Brooks, M., Clements, C., Pemberton, J., Ozgul, A. Estimation of individual growth trajectories when repeated measures are missing. American Naturalist, 190, 377-388.
Pimiento, C., Griffen, J., Clements, C., Silvestro, D., Varela, S., Uhen, M., Jaramillo, C. The Pliocene marine megafauna extinction and its impact on functional diversity. Nature Ecology & Evolution, 1, 1100.
Cizauskas, C., Carlson, C., Burgio, K., Clements, C., Dougherty, E., Harris, N., Phillips, A. (2017). Parasite vulnerability to climate change: an evidence-based functional trait approach.Royal Society Open Science, 4: 160535.
Clements, C., Ozgul, A. Rate of forcing and the forecastability of critical transitions. Ecology & Evolution, 6, 7787-7793.
Dougherty, E., Carlson, C., Bueno, V., Burgio, K., Cizauskas, C., Clements, C., Seidel, D., Harris, N. Paradigms for parasite conservation: adaptive approaches for a neglected target. Conservation Biology, 30, 724-733.
Pimiento, C., MacFadden, B., Clements, C., Velez-Juarbe, J., Jaramillo, C., Silliman, B. Geo- graphic distribution patterns of Carcharocles megalodon over time reveal clues about mechanisms of extinction. Journal of Biogeography, 43, 1645-1655.
Clements, C., Ozgul, A. Including trait-based early warning signals helps predict population collapse. Nature Communications, doi:10.1038/ncomms10984.
Clements, C., Drake, J., Griffiths, J., Ozgul, A. Factors influencing the detectability of early warning signals of population collapse. The American Naturalist, 186, 50-58.
DeLong, J., Gilbert, B., ..., Clements, C., ..., O'Connor, M. The body-size dependence of trophic cascades. The American Naturalist, 185, 354-366.
Palamara, G., Childs, D., Clements, C., Petchey, O., Plebani, M., Smith, M. Inferring the temperature dependence of population parameters: the effects of experimental design and inference algorithm. Ecology and Evolution, 4, 4567–4811.
McCarthy, M., Moore, A., Krauss, J., Morgan, J., Clements, C. Linking indices for biodiversity monitoring to extinction risk theory. Conservation Biology, 28, 1575-1583.
Pimiento C., Clements C. When did Carcharocles megalodon become extinct? A new analysis of the fossil record. PLoS ONE, DOI: 10.1371/journal.pone.0111086
Frantz, A., McDevitt, A., ..., Clements, C., ...., Burke, T. Re-visiting the phylogeography and demography of European badgers (Meles meles) based on broad sampling, multiple markers and simulations. Nature Heredity, 113, 443-453.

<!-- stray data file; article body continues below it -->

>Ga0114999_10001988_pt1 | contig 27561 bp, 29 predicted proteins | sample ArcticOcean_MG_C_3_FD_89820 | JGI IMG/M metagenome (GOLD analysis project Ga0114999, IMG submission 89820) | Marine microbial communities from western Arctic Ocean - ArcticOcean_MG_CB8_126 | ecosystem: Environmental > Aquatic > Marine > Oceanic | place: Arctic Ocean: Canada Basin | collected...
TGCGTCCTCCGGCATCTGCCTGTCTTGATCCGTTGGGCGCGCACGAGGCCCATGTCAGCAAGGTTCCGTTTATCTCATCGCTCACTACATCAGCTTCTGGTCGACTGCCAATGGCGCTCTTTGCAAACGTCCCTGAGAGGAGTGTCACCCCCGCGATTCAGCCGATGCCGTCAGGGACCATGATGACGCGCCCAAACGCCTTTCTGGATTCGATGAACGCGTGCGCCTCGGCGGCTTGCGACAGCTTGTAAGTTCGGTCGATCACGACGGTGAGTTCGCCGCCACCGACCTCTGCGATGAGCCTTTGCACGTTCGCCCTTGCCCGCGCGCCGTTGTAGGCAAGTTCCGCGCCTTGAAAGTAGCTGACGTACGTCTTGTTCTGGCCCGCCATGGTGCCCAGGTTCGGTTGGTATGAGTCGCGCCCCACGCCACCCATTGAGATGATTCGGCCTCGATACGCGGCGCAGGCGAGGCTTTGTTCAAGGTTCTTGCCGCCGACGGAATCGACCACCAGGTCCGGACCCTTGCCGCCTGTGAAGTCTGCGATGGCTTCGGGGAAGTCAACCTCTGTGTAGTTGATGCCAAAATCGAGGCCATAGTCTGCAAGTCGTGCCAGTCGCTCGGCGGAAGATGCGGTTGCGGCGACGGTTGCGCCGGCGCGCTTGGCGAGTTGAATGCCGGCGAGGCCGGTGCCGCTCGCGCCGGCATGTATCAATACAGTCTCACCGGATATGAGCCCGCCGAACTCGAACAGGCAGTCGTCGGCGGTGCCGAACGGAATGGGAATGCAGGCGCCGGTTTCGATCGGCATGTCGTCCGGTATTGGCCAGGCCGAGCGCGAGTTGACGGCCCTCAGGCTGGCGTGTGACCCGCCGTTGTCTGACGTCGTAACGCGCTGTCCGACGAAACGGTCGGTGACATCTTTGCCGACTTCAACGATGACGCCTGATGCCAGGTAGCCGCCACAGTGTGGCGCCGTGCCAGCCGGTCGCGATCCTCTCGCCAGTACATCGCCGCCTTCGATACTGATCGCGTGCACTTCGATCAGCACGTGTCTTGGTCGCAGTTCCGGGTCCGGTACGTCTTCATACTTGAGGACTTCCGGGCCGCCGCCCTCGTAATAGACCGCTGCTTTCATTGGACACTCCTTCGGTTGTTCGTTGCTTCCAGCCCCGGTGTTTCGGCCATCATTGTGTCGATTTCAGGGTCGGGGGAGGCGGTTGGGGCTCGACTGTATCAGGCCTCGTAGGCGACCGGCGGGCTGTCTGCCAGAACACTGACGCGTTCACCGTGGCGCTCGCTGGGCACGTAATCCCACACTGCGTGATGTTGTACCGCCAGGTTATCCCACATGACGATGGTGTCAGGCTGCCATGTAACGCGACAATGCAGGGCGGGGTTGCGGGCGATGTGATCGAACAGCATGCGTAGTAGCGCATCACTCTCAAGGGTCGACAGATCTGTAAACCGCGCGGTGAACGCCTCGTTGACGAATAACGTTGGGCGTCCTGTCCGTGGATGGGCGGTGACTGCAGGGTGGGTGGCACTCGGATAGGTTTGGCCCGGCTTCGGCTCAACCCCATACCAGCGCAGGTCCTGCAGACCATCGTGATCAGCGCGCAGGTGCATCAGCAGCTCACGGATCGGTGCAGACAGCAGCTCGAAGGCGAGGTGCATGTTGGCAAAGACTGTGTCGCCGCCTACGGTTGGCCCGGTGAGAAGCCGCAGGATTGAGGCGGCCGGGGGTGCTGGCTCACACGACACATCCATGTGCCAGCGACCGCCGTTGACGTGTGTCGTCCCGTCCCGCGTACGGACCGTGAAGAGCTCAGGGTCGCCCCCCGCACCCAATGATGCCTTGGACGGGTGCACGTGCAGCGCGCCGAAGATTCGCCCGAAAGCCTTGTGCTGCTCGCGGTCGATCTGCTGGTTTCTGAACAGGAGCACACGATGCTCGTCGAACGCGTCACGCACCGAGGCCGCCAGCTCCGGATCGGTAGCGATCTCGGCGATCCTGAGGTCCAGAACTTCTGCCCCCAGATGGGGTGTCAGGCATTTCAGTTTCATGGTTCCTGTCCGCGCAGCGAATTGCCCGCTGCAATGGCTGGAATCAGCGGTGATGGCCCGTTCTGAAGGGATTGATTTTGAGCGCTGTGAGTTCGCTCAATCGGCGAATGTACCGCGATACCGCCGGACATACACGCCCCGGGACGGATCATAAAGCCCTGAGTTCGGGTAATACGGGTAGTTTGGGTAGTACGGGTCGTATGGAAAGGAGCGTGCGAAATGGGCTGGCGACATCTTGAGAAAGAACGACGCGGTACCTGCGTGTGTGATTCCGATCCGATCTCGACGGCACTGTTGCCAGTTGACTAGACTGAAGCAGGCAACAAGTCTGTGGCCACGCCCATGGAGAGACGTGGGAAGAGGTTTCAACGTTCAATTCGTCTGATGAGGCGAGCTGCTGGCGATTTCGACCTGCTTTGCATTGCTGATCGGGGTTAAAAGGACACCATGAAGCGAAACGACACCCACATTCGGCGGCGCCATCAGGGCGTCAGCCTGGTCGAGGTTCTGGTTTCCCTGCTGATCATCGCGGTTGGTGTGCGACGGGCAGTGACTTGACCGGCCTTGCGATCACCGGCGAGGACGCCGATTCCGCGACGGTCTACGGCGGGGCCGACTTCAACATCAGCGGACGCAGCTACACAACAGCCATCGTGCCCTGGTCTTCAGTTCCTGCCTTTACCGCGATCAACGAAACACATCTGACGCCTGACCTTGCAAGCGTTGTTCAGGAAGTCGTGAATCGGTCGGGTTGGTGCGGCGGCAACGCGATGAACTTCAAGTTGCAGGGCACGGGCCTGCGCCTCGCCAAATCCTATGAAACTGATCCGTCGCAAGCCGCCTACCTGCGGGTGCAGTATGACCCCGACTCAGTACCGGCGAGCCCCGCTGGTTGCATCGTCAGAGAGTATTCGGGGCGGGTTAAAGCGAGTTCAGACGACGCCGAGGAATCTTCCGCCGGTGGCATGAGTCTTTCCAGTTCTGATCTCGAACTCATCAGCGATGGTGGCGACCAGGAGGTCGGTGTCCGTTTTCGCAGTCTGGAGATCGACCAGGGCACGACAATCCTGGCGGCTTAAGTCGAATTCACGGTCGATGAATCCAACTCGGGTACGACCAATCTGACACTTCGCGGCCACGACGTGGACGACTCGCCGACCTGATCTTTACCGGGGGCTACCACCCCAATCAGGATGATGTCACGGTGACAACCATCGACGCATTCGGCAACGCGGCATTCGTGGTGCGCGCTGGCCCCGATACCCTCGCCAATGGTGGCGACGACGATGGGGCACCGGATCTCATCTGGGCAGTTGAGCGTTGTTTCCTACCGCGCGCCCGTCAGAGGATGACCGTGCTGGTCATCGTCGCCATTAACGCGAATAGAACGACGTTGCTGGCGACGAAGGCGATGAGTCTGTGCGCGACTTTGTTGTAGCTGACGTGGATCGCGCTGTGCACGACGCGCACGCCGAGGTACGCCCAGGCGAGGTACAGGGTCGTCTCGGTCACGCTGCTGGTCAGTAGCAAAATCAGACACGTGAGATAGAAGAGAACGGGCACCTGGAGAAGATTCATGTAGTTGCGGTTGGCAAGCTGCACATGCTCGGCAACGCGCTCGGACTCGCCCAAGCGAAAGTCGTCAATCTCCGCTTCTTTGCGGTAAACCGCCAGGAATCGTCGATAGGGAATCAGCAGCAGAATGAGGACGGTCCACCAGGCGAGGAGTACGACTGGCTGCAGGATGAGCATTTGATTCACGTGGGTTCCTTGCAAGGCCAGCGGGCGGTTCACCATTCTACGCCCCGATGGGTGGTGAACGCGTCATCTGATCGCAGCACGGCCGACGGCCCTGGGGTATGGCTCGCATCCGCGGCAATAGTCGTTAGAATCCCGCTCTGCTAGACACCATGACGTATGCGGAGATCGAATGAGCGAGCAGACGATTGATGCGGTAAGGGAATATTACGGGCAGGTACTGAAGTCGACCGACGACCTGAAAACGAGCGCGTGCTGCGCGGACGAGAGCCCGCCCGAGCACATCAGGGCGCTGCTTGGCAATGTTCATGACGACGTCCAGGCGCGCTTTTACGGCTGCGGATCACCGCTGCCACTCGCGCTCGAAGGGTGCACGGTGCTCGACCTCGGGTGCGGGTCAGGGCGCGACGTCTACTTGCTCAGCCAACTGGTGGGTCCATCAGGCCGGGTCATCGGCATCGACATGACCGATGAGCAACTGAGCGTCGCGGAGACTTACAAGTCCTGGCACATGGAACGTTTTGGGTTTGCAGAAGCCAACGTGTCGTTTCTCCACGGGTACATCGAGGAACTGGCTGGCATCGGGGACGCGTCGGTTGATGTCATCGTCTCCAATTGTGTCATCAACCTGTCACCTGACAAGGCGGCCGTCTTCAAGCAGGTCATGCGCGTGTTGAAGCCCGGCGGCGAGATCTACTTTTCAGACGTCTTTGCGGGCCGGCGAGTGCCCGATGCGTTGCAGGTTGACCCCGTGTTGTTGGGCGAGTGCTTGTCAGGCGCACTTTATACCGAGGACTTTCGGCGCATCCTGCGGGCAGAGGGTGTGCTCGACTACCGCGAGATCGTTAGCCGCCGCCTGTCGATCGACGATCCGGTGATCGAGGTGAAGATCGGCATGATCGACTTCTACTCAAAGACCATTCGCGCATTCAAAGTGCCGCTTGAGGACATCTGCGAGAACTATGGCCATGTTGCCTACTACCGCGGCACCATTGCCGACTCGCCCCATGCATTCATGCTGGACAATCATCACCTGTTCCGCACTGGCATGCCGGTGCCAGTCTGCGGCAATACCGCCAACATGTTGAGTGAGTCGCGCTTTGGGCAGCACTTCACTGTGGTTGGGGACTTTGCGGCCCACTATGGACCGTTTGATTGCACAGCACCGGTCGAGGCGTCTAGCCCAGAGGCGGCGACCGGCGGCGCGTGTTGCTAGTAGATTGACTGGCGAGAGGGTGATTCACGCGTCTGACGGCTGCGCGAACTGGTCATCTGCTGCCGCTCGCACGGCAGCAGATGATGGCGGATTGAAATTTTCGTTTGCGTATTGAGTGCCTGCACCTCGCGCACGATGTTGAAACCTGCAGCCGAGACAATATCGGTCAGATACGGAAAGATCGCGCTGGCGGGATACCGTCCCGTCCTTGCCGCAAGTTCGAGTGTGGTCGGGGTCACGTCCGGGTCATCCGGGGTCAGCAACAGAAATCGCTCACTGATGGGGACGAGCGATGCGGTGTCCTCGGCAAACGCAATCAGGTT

Clements, C., Collen, B., Blackburn, T., Petchey, O. Historic environmental change may affect our ability to infer extinction status. Conservation Biology, 28: 971–981.
Gilbert, B., Tunney, T., McCann, K., ..., Clements, C., ..., O’Connor, M. A bioenergetic framework for the temperature dependence of trophic interactions. Ecology Letters, 17, 902-914
Clements, C., Collen, B., Blackburn, T., Petchey, O. Effects of directional environmental change on extinction dynamics in experimental microbial communities are predicted by a simple model. Oikos, 123, 141-150
Clements, C., Warren, P., Collen, B., Blackburn, T., Worsfold, N., Petchey, O. Interactions between assembly order and temperature can alter both short and long-term community composition. Ecology & Evolution, 3(16): 5201–5208
Carlson, C., Cizauskas, C., Burgio, K., Clements, C., Harris, N. The more parasites, the better? Science, 342, p1041
Clements, C. Public interest in the extinction of a species may lead to an increase in donations to a large conservation charity. Biodiversity and Conservation, 22, p.2695-2699.
Clements, C., Worsfold, N., Warren, P., Collen, B., Blackburn, T., Clark, N., Petchey, O. Experimentally testing an extintion estimator: Solow's Optimal Linear Estmation model.Journal of Animal Ecology, 82, p345-354.
In line with the principals of open science and data sharing we are striving to make all the data that our lab group generates available via a github repository. This will take some time, but all data going forward will be uploaded to that site, and data from previous experiments (be that laboratory generated or simulation generated) will be made available as soon as possible.
EFFECTS OF MULTIPLE STRESSORS ON THE GLOBAL DECLINE OF VERTEBRATE POPULATIONS
2020 - 2022
JOIN THE GROUP
We are always looking for enthusiastic members to join the group, from masters students to post docs. Funding for these are available through a number of channels, depending on the career stage.
Please feel free to contact me any time to discuss the possibility of apply for one of these schemes and joining our team.
Adverts for funded positions will appear below